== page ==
Thursday, June 15, 2006

What is Advertising?

(continued from The Father of Modern Advertising, see 6/5/06 below)

In his early years, Albert Lasker was driven to understand advertising better. He wanted to know, “What is advertising?” He asked his contemporaries of the period. They said it was “keeping your name before the public”. N.W. Ayer & Son had the motto, “Keeping Everlastingly at it Brings Success.” Lasker was troubled by this definition.

One afternoon in 1904, Lasker received a note. The note said, "I am in the saloon downstairs. I can tell you what advertising is. I know you don't know. It will mean much to me to have you know what it is and it will mean much to you. If you wish to know what advertising is, send the word 'yes' down by the bell boy." It was signed by a John E. Kennedy.

What followed was arguably the most important meeting in advertising history.

Now, at the time, Lord & Thomas, the third largest agency of the period, had only a part-time copywriter who was paid $15 per week. What Kennedy said to Lasker that day resulted in his being hired on the spot for the unheard-of salary of $28,000 a year. Within two years, he was making $75,000. What did he say to Lasker? Simply this: "Advertising is salesmanship in print.”

Kennedy insisted that an ad should say in print precisely what a good salesman would say face-to- face with a customer. Also, instead of general claims, pretty pictures, or jingles, he asserted that an ad should provide a concrete "reason why" the product was worth buying. In essence, advertising should explain why the product being advertised was a better buy than competing products or alternative uses of the consumer's limited budget.

Soon Lord & Thomas became the training center for the advertising world. Their copywriters were being paid $4000/year, a fantastic salary for the time. Yet, other agencies were hiring them away by offering salaries up to $15000/year-just to get the magic of “Reason Why” copy into their agencies. And many Lord & Thomas people left to form their own agencies. John Orr Young, co-founder of Young & Rubicam was one.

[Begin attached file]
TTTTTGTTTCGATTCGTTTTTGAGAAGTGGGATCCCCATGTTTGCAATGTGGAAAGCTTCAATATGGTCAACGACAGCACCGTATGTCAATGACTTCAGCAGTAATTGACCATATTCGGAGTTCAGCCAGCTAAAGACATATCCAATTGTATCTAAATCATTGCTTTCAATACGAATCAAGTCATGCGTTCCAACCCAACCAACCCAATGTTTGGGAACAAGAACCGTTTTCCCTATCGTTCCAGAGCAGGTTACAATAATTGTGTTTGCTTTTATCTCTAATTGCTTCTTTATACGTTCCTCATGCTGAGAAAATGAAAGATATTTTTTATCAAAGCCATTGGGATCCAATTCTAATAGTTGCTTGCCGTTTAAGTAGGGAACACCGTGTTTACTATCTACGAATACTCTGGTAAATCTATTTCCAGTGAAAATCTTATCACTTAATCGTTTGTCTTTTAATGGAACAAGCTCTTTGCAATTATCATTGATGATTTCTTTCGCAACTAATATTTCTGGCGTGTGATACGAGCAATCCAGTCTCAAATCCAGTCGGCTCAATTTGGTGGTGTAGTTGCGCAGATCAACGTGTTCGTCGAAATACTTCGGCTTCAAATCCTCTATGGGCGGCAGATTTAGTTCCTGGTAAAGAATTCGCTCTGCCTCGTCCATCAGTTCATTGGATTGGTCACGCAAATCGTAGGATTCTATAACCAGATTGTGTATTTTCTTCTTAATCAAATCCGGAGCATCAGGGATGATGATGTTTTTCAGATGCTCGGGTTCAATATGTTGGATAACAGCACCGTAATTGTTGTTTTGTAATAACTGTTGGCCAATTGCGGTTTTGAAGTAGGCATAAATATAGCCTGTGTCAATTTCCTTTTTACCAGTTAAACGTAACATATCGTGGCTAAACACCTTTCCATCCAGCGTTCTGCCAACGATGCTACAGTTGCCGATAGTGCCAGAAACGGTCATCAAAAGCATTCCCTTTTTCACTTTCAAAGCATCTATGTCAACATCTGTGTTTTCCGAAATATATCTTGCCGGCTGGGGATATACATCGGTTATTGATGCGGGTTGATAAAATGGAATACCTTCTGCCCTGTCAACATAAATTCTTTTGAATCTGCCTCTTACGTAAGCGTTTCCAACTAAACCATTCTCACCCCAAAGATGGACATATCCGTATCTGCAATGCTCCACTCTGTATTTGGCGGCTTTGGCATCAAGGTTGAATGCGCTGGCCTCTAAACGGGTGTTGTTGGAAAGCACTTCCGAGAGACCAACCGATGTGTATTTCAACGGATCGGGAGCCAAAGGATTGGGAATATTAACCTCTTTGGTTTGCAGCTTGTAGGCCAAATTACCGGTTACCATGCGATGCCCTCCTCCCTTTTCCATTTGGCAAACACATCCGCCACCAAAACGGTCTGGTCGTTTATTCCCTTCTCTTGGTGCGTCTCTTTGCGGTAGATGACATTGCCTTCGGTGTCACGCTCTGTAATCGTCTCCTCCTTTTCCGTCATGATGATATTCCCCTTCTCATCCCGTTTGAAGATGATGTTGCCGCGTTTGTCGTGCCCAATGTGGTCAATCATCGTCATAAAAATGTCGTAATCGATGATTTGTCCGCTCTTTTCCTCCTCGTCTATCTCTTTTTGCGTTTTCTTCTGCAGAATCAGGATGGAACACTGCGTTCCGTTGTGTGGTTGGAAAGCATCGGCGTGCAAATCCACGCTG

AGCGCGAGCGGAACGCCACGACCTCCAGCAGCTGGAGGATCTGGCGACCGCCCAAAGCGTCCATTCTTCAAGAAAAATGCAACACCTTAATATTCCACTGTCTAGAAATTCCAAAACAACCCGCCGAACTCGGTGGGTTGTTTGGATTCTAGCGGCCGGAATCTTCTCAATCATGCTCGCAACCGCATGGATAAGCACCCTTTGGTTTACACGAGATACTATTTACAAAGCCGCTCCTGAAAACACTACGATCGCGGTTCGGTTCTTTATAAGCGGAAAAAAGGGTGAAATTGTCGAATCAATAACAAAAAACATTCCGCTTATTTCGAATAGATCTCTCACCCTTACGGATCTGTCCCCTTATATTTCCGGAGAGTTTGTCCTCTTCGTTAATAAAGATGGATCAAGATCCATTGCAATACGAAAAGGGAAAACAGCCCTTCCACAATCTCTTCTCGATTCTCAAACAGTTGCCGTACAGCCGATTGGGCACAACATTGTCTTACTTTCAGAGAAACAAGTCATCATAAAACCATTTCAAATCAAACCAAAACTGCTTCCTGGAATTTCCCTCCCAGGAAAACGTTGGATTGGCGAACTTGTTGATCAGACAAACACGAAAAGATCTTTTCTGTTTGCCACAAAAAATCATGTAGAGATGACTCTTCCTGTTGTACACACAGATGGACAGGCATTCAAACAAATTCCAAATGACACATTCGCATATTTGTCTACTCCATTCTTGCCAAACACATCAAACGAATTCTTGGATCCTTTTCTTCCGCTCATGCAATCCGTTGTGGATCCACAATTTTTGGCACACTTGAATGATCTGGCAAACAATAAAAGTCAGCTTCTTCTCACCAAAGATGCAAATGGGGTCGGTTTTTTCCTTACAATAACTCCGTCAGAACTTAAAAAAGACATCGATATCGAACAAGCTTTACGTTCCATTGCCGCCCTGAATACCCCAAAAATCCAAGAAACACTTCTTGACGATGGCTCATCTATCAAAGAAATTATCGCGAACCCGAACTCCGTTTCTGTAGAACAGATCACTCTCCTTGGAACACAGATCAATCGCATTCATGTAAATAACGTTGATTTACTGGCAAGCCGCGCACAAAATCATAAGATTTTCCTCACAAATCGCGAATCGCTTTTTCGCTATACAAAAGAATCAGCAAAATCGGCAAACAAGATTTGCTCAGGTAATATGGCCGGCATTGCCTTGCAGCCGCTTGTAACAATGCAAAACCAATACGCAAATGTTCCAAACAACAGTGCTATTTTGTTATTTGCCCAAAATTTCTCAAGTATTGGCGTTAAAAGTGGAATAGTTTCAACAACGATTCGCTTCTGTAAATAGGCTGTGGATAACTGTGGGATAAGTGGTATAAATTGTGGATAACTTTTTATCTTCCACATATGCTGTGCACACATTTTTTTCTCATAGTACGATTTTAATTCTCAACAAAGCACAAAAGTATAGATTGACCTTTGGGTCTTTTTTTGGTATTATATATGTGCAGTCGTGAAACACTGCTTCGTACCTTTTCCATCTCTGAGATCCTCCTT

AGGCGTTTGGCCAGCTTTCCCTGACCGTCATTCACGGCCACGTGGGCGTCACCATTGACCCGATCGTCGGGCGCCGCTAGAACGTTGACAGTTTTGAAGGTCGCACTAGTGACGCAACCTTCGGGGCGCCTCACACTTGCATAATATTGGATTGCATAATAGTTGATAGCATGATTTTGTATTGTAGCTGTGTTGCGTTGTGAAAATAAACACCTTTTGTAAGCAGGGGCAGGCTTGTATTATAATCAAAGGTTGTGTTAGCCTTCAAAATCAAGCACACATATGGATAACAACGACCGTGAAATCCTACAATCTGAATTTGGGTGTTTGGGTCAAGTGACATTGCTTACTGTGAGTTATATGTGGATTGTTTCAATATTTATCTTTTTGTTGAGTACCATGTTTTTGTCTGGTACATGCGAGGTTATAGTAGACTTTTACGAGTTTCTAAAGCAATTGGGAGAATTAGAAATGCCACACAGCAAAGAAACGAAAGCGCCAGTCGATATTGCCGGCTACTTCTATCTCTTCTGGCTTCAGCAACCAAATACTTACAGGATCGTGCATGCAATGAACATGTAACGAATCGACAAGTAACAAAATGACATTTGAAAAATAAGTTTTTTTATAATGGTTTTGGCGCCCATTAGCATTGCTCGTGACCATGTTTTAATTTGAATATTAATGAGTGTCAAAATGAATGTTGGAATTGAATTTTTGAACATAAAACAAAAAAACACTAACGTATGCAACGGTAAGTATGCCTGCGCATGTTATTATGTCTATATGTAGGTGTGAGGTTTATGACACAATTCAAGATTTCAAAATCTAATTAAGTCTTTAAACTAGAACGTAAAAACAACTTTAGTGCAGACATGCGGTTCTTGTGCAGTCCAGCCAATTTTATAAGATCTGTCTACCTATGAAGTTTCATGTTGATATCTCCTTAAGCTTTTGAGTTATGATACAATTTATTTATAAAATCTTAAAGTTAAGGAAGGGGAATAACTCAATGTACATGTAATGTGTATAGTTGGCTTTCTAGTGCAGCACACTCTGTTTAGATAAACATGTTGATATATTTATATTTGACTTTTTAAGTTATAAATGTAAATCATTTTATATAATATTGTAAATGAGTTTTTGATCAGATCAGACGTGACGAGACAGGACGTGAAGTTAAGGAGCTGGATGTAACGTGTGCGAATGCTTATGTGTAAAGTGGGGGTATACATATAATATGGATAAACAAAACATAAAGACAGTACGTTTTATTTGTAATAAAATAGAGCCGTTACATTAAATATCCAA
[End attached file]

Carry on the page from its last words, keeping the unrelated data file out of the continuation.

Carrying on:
When John E. Kennedy met Albert Lasker on a Spring day in 1904, the Media era of advertising ended, and the Creative era began.

(to be continued…)

Sources and additional reading:

John O'Toole, The Trouble with Advertising, Times Books, div. of Random House, Toronto, Canada, 1985

David Ogilvy, Ogilvy on Advertising, Vintage Books, div. of Random House, New York, 1985

Albert D. Lasker, The Lasker Story. As He Told It, Advertising Publications, Chicago, 1963


Blogger Tommymacs said...

I hear you about considering Media in the mix —always. As creatives, we very easily get caught up in the single masterpiece we have created. A bit of self-worship, don’t you think. The reality is that we need to always create within the context of all the media before, after, and around our “masterpiece.” What sort of crap might be right next to my masterpiece? What sort of noise might hide my genius from the masses? Or worse yet, what pure act of creative prowess might overshadow my mere demonstration of creativity? And remind me how mediocre my work can be? I have always thought long and hard —and studied— just what kind of media environment I am “renting space in.” So be nice to your Media Planner. And media excited by the great creative that comes your way...but never be too shy to critique creative as “yougottabekidding!

7:08 AM  

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